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The Lindbergh Case - Trial and Aftermath
Bruno Hauptmann was a 32-year-old German man who had illegally entered the United States as a stowaway on a ship nearly nine years before the Lindbergh baby was kidnapped. Hauptmann had a criminal record in his native Germany for robbery and burglary.
After Hauptmannís arrest in 1932, John F. Condon tentatively identified him as ďJohn,Ē the man to whom he had given ransom money for young Charles Lindbergh. Police also found $14,590 of the Lindbergh ransom money in Hauptmannís garage. Other evidence that seemed to tie Hauptmann to the case soon emerged.
The ladder found at the Lindbergh mansion was an important piece of evidence in the case. Investigators learned that during one of the robberies Hauptmann committed in Germany, he access the home by using a ladder. Wood technologist Arthur Koehler also identified one of the rungs of the Lindbergh ladder as being made of wood taken from Hauptmannís attic. Investigators also located a drawing of a ladder in Hauptmannís home.
Along with Condonís identification, other evidence existed tying Hauptmann to Condon. Inside a closet in Hauptmannís home, Condonís address and telephone number were written. The placement of Condonís contact information seemed to be an effort to conceal the fact the Hauptmann had it; otherwise, police surmised, he would have written it on paper.
Handwriting experts from the FBI compared known samples of Hauptmannís writing with the Lindbergh ransom notes. They found several points of similarity, including the written words ďdid,Ē ďourĒ and ďnot.Ē Other handwriting experts who studied the notes prior to Hauptmannís arrest agreed that the same person, someone of German heritage who had spent some time in the US-like Hauptmann-wrote the notes.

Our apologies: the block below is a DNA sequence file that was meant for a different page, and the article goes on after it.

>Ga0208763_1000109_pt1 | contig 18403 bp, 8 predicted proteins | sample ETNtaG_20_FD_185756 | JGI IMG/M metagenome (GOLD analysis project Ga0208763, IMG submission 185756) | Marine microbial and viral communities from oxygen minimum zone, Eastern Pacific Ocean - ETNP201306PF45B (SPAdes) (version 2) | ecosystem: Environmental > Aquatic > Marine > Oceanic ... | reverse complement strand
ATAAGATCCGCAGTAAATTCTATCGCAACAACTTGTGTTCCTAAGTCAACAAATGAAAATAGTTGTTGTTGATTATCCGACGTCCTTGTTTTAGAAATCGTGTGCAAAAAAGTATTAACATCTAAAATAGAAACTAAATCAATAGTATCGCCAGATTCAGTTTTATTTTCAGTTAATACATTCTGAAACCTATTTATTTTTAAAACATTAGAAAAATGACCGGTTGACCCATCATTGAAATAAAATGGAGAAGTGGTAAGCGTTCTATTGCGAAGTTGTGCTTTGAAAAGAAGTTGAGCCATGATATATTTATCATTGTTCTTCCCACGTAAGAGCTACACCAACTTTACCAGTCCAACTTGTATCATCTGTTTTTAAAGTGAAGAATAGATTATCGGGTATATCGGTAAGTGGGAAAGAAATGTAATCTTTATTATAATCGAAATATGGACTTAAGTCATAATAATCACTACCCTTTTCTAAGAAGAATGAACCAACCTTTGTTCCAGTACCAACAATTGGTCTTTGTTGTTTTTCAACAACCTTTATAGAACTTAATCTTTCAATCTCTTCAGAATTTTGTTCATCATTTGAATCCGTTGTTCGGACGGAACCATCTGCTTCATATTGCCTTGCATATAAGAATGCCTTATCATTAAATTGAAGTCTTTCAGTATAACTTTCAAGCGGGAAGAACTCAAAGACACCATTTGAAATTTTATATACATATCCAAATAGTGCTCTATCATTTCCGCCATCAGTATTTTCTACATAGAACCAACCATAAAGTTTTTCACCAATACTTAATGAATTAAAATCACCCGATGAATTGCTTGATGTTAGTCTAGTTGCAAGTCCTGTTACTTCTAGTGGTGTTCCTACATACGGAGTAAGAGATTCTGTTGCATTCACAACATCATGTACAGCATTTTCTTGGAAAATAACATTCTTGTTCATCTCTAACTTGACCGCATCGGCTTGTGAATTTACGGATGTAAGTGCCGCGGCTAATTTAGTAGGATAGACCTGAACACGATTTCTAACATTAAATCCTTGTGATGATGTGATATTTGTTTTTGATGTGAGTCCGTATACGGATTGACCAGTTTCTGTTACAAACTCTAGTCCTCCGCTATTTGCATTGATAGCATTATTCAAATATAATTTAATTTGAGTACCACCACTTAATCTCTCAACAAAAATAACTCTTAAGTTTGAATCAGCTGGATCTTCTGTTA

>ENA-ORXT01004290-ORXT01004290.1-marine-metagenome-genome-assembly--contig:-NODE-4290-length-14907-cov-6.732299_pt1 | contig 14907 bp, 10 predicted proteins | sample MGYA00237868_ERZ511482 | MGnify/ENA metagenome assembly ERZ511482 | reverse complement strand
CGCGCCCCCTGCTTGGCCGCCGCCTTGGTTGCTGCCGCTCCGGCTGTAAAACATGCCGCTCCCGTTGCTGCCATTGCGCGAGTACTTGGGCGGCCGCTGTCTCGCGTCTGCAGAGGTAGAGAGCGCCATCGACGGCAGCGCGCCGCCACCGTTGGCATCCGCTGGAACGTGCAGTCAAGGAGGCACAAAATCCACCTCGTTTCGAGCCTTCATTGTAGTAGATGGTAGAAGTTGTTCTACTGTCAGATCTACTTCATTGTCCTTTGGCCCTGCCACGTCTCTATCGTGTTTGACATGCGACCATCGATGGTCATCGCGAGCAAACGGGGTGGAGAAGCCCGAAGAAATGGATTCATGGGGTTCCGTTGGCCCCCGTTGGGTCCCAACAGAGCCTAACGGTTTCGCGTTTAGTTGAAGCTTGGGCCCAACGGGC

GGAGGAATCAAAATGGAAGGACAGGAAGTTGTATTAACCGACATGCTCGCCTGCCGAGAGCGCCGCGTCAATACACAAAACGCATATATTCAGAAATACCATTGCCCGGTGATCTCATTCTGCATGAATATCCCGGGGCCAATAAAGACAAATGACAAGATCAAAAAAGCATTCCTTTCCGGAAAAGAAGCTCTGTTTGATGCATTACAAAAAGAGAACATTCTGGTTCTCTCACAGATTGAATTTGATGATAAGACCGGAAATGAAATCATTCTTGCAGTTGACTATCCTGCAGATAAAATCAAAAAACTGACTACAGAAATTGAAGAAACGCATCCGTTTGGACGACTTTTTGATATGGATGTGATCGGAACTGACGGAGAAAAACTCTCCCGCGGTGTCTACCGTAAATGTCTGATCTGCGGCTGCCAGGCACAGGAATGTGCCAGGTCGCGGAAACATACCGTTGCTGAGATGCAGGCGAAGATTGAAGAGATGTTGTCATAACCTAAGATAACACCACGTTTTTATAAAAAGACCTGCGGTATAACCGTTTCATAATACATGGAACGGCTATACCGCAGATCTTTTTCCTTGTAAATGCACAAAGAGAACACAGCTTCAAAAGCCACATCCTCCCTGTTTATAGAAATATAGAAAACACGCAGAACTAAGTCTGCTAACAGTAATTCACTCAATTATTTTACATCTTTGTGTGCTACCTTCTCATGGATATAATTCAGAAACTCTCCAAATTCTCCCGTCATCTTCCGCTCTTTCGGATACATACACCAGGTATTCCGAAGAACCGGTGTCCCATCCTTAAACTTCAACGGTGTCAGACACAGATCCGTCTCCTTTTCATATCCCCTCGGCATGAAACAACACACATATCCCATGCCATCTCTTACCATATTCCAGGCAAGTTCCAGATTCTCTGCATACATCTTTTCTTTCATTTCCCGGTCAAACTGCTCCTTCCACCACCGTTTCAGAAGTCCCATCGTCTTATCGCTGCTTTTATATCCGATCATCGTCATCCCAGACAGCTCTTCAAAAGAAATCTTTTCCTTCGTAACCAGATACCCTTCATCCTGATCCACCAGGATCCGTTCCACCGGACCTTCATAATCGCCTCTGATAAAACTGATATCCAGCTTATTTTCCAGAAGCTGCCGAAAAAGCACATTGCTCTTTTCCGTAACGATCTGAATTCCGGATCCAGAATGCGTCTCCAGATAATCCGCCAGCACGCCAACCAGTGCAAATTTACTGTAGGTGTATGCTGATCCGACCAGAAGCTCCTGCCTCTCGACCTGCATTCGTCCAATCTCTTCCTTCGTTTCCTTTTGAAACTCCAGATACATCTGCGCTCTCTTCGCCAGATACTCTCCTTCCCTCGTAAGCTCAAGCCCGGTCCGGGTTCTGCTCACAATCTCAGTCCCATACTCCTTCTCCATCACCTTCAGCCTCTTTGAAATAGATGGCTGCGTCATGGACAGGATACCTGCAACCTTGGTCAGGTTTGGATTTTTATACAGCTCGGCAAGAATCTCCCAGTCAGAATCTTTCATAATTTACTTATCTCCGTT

During the trial, Hauptmann proclaimed his innocence. He stated the box containing the Lindbergh ransom money was left in his garage by his friend Isidor Fisch, a fellow German who had returned to that country in 1933 and died there the following year. The defense argued that the case against Hauptmann was merely circumstantial.
Despite the defense arguments, the jury found Hauptmann guilty of first-degree murder and he was sentenced to death. The entire trial took just one month and ten days. After unsuccessful attempts to appeal the verdict or obtain clemency, Hauptmann was executed in the electric chair on April 3, 1936, at the age of 36 years old.
Over the years since Hauptmannís execution, doubts about his guilt have emerged. Some say evidence of Hauptmannís involvement was fabricated, while others also allege that evidence pointing to his innocence was covered up. Other suspects named as the possible killer include Lindberghís brother-in-law Dwight Morrow, Jr., Hauptmannís friend Isidor Fisch and Paul H. Wendel, a former attorney whose name was signed to a confession letter. Hauptmannís widow Anna fought to clear her late husbandís name until her own death in 1994, but never succeeded in having the case reexamined.
Content copyright © 2014 by Donna Johnson. All rights reserved.
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